What? A journey into the heart of iron and coal in the valleys
Cadw site to see: Blaenavon Ironworks
Most ‘Instagrammable’ spot: the Balance Tower — perhaps the most iconic architectural feature at Blaenavon Ironworks and an epic place to capture a trademark snap in memory of your visit.
Forming part of UNESCO’s Blaenavon World Heritage Site Industrial Landscape, Blaenavon Ironworks, which commenced production in 1789, is the best preserved blast furnace of its period in the world — and is one of the most important monuments to have survived from the Industrial Revolution.
So what better place to start your journey through Blaenavon?
Begin your visit by viewing the extensive remains of the blast furnaces, the cast houses, the workers’ cottages and the impressively restored Water Balance Tower, while learning about the international significance of the iron industry and the scientific processes involved in its production.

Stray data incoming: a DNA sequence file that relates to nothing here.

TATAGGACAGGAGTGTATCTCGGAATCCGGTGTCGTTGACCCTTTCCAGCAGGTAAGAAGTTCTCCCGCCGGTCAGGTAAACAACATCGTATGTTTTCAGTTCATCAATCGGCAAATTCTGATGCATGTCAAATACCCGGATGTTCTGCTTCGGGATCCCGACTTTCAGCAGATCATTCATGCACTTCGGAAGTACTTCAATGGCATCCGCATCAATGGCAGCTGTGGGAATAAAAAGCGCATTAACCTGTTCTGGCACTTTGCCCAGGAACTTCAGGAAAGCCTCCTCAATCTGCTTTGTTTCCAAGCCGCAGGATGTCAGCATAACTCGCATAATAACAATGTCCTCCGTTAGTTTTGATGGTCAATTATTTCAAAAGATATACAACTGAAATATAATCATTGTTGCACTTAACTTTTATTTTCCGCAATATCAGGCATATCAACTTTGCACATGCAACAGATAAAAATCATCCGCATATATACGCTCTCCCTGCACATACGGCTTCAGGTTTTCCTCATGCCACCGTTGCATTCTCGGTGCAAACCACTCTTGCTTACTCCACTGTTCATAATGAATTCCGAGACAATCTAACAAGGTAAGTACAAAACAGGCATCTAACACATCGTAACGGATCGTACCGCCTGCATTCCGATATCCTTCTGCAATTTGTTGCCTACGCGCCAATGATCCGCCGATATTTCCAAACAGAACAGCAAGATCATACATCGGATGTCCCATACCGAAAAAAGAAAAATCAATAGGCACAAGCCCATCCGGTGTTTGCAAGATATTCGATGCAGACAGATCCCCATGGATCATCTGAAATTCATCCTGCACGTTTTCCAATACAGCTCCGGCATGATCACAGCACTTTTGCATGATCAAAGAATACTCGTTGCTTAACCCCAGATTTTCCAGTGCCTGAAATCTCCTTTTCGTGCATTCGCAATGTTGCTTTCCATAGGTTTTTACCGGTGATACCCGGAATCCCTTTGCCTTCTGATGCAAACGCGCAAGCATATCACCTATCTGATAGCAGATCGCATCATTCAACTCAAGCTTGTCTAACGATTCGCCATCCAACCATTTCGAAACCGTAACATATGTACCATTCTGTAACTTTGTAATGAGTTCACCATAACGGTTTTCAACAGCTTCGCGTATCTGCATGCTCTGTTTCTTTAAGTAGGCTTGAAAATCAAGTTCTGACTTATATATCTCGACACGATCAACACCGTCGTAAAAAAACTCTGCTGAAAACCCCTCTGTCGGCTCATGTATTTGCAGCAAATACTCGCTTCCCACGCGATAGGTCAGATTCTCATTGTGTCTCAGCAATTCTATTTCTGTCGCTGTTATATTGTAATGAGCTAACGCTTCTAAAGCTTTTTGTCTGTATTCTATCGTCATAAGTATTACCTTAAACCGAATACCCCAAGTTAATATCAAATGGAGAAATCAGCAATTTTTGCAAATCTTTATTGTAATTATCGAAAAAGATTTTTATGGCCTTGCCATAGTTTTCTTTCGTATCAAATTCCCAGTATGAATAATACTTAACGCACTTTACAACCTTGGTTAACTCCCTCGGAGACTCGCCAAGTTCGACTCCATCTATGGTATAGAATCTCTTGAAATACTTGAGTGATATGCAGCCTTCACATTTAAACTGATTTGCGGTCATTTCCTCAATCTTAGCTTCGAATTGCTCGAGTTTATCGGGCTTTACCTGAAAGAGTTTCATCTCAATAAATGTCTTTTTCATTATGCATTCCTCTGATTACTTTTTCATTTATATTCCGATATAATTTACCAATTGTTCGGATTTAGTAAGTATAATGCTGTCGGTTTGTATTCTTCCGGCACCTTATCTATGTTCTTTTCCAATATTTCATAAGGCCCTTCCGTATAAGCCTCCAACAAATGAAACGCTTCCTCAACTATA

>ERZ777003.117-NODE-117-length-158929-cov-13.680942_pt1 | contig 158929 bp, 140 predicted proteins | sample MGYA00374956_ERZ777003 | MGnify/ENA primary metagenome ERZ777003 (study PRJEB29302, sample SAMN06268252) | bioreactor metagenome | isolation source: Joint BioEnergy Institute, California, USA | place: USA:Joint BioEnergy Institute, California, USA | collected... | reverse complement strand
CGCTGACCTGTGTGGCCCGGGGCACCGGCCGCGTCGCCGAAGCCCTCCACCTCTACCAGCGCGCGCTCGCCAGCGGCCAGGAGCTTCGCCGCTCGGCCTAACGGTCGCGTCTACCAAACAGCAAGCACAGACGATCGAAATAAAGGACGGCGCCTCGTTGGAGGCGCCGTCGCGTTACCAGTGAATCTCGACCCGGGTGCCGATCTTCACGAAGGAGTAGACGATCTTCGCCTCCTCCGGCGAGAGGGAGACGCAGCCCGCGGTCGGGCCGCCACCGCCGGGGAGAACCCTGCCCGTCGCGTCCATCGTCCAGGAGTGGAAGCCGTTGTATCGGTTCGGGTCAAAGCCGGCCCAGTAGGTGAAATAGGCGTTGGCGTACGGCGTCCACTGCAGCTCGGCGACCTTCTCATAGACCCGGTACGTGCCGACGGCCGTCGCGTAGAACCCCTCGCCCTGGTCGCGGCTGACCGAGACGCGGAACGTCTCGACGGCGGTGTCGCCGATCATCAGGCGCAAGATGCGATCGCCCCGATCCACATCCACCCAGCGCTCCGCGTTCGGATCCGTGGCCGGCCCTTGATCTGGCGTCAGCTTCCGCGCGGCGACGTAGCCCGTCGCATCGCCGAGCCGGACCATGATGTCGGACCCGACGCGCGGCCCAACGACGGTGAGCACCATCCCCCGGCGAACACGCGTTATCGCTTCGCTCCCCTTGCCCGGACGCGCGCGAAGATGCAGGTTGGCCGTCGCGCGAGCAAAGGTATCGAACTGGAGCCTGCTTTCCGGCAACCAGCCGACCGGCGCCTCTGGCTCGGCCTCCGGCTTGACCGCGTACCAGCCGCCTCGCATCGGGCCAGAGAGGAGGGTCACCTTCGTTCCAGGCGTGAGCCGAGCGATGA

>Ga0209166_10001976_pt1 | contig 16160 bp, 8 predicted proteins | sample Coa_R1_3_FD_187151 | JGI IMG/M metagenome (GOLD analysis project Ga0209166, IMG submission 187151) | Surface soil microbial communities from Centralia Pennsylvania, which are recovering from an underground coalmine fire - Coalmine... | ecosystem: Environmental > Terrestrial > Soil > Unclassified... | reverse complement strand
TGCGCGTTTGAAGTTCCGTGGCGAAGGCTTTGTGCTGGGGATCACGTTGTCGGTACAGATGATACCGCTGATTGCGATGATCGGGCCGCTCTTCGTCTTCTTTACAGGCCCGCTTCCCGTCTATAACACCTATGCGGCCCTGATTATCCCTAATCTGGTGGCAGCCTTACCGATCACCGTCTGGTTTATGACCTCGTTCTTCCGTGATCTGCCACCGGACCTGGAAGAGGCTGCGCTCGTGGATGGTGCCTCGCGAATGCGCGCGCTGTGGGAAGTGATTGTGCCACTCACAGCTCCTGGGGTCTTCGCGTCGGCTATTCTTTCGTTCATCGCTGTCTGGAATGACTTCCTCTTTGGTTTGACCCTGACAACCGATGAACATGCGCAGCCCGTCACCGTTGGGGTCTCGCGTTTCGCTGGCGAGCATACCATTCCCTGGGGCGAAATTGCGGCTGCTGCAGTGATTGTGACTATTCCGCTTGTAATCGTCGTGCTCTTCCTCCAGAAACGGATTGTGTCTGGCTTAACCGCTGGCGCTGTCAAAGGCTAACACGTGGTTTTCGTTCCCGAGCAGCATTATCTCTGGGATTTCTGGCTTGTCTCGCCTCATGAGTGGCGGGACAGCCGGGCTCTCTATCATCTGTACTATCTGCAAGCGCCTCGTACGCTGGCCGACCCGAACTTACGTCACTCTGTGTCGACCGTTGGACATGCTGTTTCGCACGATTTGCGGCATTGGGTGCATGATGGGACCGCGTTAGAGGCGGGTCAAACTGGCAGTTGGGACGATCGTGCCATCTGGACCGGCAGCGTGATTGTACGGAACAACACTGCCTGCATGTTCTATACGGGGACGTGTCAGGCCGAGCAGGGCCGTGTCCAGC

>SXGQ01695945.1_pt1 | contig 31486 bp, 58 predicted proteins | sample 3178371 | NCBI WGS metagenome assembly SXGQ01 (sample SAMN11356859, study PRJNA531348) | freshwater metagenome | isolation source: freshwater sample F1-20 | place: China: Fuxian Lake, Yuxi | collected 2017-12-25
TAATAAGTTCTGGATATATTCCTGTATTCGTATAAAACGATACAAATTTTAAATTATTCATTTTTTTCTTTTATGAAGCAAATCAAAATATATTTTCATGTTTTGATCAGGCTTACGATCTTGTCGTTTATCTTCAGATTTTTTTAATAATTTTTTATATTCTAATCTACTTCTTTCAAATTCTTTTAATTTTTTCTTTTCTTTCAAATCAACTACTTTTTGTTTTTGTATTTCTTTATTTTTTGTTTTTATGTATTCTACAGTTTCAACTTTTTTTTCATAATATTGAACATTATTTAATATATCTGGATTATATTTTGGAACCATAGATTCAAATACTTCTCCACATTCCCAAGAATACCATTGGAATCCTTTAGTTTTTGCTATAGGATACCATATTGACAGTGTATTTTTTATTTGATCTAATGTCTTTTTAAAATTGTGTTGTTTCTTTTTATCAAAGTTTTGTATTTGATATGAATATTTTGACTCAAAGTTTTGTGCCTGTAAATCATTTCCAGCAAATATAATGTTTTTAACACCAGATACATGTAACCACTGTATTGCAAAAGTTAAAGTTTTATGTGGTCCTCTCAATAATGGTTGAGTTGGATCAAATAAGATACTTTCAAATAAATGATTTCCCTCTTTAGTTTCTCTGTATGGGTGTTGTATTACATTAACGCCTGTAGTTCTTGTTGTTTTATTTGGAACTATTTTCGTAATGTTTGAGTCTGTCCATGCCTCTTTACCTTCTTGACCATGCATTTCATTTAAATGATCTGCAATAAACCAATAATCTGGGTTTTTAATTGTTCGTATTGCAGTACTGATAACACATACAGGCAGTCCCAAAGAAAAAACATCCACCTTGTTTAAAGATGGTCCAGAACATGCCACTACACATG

From here, walk, drive or cycle up to the Big Pit National Coal Museum where you can walk in the footsteps of historic miners and try out the town’s 360⁰ virtual reality experience — which allows users to experience life as it was in the Blaenavon World Heritage Site during the 19th and 20th centuries.
And why not end your day with a visit to award-winning local cheese-makers, Blaenavon Cheddar Company, to try your hand at dipping your own cheese?
You’ll have the chance to try an array of unusual flavour combinations unique to Blaenavon, from Black Gold — a Pwll Mawr Cheddar variant, black by appearance and matured 300ft underground in the mine shaft at Big Pit, to Bara Brith Cheddar — a traditional Welsh bread recipe of plumped juicy raisins and mixed fruit infused with 'Black Mountain' liqueur.